It's close to downtown Prague but it's clearly not a typical area visited by foreign tourists. Correspondingly, the facades are often far from clean there etc.

Albert Einstein had enough room to focus on his thinking although he didn't have too many stimulating colleagues there. He largely avoided interactions with Germans – but also with the Czech intellectuals and with the Jews in the Josefov Jewish suburb. According to the reviews, Gordin discusses his encounters with Franz Kafka (which have no evidence to exist, Michael believes – but Michael, do you know that Max Brod says that on May 24th, 1911, Einstein gave a relativity talk to Fanta's group and Kafka was present? If I were remembering a bit, I could reconstruct that Wednesday talk by my late colleague for you LOL), the prehistory involving Ernst Mach – who had a similar job in Prague as Einstein but a decade or two earlier – and many other things that could persuade you that Prague was an important enough place where "things were happening" although it was often so exactly because important people went there because nothing seemed to be happening there LOL.

No spoilers about the book because I haven't read it yet.

Hat tip: Jorge P.





I am afraid that Michael's brilliant prose could paint Einstein's life in Prague as less lavish than it was. At least the life during next visits. Well, as this article sketches, Einstein didn't stop his famous physical relationships with assorted women.

He dated a young female professor of mathematics, Božena Zaklová, whom he met in 1921 in Prague while she was still a math student (so much for the claim that we didn't allow women to grow in mathematics a century ago). The second guy at the picture above – who was two meters tall and had some dark and Jewish physical characteristics, unlike the rest of his family LOL – is apparently Einstein's biological son, Luděk Zakl. He completed three STEM colleges, including the Faculty of Mathematics and Physics of ours, and emigrated to West Germany in 1968. He learned that he was Einstein's son as a mature man – from a daughter of Elsa Einstein from the first marriage (the world is clearly small in these stories LOL). In 1972, when Luděk was 40 (and already a resident of West Germany), he got an official Czechoslovak birth certificate with Elsa Einstein and Albert Einstein as parents.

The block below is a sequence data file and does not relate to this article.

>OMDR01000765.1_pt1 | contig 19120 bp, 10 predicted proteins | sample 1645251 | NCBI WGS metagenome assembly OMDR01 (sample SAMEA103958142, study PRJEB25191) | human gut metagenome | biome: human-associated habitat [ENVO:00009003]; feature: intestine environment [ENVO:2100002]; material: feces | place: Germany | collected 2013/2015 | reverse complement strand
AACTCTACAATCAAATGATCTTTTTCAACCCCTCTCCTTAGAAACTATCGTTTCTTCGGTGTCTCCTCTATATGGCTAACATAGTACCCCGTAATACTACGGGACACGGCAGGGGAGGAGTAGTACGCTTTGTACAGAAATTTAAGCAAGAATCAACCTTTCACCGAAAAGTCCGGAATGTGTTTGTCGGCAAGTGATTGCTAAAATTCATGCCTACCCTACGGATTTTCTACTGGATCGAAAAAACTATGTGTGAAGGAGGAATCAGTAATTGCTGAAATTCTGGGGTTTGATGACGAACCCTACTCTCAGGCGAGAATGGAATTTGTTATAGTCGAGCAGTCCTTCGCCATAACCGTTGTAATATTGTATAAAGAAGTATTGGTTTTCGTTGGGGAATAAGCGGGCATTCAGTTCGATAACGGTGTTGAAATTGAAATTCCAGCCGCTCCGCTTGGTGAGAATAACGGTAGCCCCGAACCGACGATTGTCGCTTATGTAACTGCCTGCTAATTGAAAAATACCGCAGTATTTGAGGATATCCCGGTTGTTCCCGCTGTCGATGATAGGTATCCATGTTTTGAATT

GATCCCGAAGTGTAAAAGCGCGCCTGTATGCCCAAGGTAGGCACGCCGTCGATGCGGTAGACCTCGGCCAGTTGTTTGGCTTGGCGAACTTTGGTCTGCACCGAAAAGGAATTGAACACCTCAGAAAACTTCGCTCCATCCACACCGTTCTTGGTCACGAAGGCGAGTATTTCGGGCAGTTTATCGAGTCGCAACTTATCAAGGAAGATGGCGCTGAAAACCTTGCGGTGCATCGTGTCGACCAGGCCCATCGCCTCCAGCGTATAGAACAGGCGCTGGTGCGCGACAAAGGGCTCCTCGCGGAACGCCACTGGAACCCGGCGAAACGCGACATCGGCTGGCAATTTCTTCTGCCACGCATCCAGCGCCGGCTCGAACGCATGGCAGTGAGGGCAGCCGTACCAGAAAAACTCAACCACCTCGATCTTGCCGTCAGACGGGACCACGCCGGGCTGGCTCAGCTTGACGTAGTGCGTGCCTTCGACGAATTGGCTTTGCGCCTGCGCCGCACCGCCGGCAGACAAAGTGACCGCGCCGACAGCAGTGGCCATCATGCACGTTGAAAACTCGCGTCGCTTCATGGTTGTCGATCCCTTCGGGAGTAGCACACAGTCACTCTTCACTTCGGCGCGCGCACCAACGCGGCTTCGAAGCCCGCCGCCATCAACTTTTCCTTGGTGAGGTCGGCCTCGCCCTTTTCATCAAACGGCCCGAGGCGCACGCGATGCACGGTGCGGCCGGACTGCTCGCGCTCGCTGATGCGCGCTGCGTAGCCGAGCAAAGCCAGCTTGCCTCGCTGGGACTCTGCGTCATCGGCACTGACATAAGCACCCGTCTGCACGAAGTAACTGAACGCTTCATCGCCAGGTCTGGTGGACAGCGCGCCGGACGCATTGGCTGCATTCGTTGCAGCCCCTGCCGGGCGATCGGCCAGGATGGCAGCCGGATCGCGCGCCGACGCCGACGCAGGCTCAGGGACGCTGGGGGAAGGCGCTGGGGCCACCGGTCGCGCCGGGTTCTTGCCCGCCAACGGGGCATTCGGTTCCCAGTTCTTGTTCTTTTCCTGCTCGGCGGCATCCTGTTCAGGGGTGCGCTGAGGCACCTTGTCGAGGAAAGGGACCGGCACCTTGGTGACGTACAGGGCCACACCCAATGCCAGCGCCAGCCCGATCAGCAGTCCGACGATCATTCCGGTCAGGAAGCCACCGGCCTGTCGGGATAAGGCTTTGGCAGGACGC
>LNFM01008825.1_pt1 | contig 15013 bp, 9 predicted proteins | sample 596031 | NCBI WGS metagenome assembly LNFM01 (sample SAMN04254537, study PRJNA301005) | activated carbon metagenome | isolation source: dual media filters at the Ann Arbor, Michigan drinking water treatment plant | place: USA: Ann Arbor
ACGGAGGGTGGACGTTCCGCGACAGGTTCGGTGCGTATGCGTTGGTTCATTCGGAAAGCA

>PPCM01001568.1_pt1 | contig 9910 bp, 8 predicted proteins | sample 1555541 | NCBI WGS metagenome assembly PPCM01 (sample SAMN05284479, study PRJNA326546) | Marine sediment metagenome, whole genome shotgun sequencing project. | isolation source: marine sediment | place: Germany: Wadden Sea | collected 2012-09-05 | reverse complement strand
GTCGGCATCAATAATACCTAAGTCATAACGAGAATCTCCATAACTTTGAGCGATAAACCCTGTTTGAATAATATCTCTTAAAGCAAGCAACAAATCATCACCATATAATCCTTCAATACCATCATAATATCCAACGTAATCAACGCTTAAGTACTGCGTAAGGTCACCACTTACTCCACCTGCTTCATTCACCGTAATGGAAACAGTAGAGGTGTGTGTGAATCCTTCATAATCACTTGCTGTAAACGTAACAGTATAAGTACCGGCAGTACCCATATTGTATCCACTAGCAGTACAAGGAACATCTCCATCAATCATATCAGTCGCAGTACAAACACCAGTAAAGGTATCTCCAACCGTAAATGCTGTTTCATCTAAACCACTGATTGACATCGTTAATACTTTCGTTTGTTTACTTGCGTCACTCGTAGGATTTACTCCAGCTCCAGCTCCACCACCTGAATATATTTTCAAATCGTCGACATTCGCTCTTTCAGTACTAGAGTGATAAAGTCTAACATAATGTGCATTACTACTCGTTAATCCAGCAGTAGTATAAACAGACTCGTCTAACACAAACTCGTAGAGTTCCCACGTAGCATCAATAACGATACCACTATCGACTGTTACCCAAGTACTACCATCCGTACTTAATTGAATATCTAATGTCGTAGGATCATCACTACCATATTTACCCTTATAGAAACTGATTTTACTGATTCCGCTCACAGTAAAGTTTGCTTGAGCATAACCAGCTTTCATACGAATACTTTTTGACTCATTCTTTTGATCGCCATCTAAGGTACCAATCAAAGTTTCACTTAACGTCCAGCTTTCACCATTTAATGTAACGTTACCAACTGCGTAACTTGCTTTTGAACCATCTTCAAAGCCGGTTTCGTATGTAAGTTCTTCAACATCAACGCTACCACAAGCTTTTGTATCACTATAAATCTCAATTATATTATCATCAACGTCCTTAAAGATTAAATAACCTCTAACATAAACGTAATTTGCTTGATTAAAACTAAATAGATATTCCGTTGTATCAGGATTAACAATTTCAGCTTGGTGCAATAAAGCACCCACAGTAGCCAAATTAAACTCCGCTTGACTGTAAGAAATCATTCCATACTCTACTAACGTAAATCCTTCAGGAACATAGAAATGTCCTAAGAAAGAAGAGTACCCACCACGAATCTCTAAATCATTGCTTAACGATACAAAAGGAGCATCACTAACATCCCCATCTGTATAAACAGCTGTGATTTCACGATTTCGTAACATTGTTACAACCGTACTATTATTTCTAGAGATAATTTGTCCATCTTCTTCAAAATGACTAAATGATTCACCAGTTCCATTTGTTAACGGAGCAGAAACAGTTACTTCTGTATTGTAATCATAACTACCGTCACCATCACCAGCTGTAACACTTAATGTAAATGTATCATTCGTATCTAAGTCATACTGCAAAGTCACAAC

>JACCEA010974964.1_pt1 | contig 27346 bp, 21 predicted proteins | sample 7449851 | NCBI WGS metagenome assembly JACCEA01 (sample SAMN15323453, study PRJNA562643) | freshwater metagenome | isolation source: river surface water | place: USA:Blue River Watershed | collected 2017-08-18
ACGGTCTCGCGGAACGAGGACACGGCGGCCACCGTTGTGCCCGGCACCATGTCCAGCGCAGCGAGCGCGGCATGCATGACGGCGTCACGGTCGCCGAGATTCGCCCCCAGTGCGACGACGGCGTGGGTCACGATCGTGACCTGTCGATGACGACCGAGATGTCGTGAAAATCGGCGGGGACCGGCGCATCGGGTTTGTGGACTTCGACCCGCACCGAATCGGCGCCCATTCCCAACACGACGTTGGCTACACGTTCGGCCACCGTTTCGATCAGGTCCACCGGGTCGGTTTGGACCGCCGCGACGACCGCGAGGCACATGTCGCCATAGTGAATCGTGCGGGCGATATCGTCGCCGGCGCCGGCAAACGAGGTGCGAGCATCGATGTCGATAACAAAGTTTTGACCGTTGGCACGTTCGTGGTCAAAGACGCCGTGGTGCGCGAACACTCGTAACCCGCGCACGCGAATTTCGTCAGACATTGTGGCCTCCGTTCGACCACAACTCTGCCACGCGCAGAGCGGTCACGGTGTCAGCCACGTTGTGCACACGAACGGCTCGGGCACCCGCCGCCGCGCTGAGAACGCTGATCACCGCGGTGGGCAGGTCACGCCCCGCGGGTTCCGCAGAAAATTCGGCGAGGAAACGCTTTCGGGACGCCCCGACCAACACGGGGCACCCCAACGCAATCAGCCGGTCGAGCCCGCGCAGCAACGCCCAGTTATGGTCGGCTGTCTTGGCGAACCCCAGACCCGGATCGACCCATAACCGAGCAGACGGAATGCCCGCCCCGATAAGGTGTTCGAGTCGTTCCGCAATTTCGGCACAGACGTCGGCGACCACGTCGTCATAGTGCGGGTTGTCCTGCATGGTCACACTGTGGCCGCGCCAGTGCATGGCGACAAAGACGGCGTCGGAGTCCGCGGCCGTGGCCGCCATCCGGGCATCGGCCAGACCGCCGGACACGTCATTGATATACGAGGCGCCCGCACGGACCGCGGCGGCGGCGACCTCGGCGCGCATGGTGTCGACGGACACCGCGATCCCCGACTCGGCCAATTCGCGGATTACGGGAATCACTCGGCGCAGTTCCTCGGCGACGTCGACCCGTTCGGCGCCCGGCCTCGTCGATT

The story of Luděk Zakl's ancestry is weird indeed and I am not 100% sure whether I understand it correctly. But it seems that on April 14th, 1932, Elsa Einstein and Albert's huge fan, Prof Božena Zaklová, were both giving birth in the aforementioned "U Apolinářů" maternity hospital (this coincidence is strange and unlikely by itself but let me believe it). Elsa's baby survived, Božena's child died (yes, I can imagine that Božena was faking the whole pregnancy, it's my theory). But Elsa and Einstein returned to Germany without a baby while Zaklová brought an alive infant from the maternity hospital. How it's possible? Zaklová just took the baby of Albert Einstein and Elsa Einstein – this exchange of the two infants (a dead one and a survivor) must have been intentional, I believe. Juicy. Elsa Einstein didn't want the baby, an incest scandal, it seems, so for quite some time, she pretended the belly was a tumor full of water. Luděk Zakl was the last known child of Albert Einstein, at least the current state of research into Albert's contrived sexual adventures seems to imply that.

If you learn some Czech, you may watch some 10 hours worth of lectures about Einstein in Prague. Clearly, this hobby became a de facto important job of the group of general relativists in Prague – which is a part-time Albert Einstein cult. Some of those talks responded to the TV series Genius at National Geographic that was aired 2-3 years ago. See also a Prague Post article about Einstein in Prague, with some photographs etc. Café Louvre at the National Avenue was his favorite place to sit. And he was attending Ms Berta Fanta's saloon club at the White Unicorn House at Old Town Square 17 – that's as full-blown Prague downtown as you can get.